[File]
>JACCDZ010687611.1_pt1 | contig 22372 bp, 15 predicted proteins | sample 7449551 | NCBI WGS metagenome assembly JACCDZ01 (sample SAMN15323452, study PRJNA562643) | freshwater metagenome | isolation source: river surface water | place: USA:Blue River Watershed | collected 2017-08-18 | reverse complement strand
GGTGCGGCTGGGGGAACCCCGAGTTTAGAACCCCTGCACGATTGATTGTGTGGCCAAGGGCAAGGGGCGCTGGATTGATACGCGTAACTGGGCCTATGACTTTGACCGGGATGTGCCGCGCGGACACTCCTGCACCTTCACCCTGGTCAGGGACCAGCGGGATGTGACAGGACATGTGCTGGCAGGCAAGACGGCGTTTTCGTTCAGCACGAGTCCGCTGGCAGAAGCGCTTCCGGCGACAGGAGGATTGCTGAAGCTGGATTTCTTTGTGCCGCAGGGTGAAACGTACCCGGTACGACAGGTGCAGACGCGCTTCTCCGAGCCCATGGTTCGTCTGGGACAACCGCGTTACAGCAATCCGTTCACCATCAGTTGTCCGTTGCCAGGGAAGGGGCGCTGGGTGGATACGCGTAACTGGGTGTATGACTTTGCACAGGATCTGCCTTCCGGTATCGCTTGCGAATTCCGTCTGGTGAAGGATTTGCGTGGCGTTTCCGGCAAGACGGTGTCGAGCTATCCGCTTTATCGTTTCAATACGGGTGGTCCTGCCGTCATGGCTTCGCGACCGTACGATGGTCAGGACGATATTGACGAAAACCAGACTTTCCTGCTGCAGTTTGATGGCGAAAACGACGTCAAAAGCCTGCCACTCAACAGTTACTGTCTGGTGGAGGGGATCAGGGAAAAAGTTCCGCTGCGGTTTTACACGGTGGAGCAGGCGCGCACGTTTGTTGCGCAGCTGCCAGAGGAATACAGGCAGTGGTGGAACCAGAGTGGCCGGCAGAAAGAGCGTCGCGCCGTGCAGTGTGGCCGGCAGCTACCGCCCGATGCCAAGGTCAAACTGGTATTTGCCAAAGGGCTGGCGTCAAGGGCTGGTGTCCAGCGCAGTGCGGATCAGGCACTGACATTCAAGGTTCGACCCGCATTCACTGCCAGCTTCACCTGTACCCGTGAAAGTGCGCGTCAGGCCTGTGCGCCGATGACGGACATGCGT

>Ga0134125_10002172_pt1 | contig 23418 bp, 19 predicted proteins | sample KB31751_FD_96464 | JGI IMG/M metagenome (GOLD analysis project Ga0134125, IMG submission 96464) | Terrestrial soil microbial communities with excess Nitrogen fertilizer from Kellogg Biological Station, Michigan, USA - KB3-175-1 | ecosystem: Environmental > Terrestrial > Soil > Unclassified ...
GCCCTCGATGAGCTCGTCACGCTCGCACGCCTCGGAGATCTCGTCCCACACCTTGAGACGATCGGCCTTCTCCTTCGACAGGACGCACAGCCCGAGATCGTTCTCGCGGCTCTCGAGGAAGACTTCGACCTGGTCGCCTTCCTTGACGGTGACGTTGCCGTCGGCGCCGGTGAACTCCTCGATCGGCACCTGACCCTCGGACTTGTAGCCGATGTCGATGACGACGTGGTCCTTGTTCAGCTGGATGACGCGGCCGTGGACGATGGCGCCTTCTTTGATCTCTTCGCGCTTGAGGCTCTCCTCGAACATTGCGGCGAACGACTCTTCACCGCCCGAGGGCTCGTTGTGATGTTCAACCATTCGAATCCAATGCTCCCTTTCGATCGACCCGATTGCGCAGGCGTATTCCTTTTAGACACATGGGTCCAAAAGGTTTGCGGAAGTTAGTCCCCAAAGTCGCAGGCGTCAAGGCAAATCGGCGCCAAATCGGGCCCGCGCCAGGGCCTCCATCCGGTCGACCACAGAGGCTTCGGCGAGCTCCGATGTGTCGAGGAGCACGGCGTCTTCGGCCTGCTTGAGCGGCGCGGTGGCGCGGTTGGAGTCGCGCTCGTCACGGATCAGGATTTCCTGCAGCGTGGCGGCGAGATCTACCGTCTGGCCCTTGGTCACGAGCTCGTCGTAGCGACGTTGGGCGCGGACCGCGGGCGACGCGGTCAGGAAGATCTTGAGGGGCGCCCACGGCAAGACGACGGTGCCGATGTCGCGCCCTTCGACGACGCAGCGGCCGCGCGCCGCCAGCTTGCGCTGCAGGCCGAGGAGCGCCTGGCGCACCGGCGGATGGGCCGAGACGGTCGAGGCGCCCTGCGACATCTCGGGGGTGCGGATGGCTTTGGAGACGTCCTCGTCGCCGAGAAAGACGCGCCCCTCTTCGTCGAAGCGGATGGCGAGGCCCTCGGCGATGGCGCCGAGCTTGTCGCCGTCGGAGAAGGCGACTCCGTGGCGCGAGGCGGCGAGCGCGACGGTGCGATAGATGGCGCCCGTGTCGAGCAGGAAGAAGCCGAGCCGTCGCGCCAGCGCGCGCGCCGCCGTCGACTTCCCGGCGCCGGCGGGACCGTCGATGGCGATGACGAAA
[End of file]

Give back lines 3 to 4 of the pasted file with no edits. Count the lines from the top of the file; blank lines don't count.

>Ga0134125_10002172_pt1 | contig 23418 bp, 19 predicted proteins | sample KB31751_FD_96464 | JGI IMG/M metagenome (GOLD analysis project Ga0134125, IMG submission 96464) | Terrestrial soil microbial communities with excess Nitrogen fertilizer from Kellogg Biological Station, Michigan, USA - KB3-175-1 | ecosystem: Environmental > Terrestrial > Soil > Unclassified ...
GCCCTCGATGAGCTCGTCACGCTCGCACGCCTCGGAGATCTCGTCCCACACCTTGAGACGATCGGCCTTCTCCTTCGACAGGACGCACAGCCCGAGATCGTTCTCGCGGCTCTCGAGGAAGACTTCGACCTGGTCGCCTTCCTTGACGGTGACGTTGCCGTCGGCGCCGGTGAACTCCTCGATCGGCACCTGACCCTCGGACTTGTAGCCGATGTCGATGACGACGTGGTCCTTGTTCAGCTGGATGACGCGGCCGTGGACGATGGCGCCTTCTTTGATCTCTTCGCGCTTGAGGCTCTCCTCGAACATTGCGGCGAACGACTCTTCACCGCCCGAGGGCTCGTTGTGATGTTCAACCATTCGAATCCAATGCTCCCTTTCGATCGACCCGATTGCGCAGGCGTATTCCTTTTAGACACATGGGTCCAAAAGGTTTGCGGAAGTTAGTCCCCAAAGTCGCAGGCGTCAAGGCAAATCGGCGCCAAATCGGGCCCGCGCCAGGGCCTCCATCCGGTCGACCACAGAGGCTTCGGCGAGCTCCGATGTGTCGAGGAGCACGGCGTCTTCGGCCTGCTTGAGCGGCGCGGTGGCGCGGTTGGAGTCGCGCTCGTCACGGATCAGGATTTCCTGCAGCGTGGCGGCGAGATCTACCGTCTGGCCCTTGGTCACGAGCTCGTCGTAGCGACGTTGGGCGCGGACCGCGGGCGACGCGGTCAGGAAGATCTTGAGGGGCGCCCACGGCAAGACGACGGTGCCGATGTCGCGCCCTTCGACGACGCAGCGGCCGCGCGCCGCCAGCTTGCGCTGCAGGCCGAGGAGCGCCTGGCGCACCGGCGGATGGGCCGAGACGGTCGAGGCGCCCTGCGACATCTCGGGGGTGCGGATGGCTTTGGAGACGTCCTCGTCGCCGAGAAAGACGCGCCCCTCTTCGTCGAAGCGGATGGCGAGGCCCTCGGCGATGGCGCCGAGCTTGTCGCCGTCGGAGAAGGCGACTCCGTGGCGCGAGGCGGCGAGCGCGACGGTGCGATAGATGGCGCCCGTGTCGAGCAGGAAGAAGCCGAGCCGTCGCGCCAGCGCGCGCGCCGCCGTCGACTTCCCGGCGCCGGCGGGACCGTCGATGGCGATGACGAAA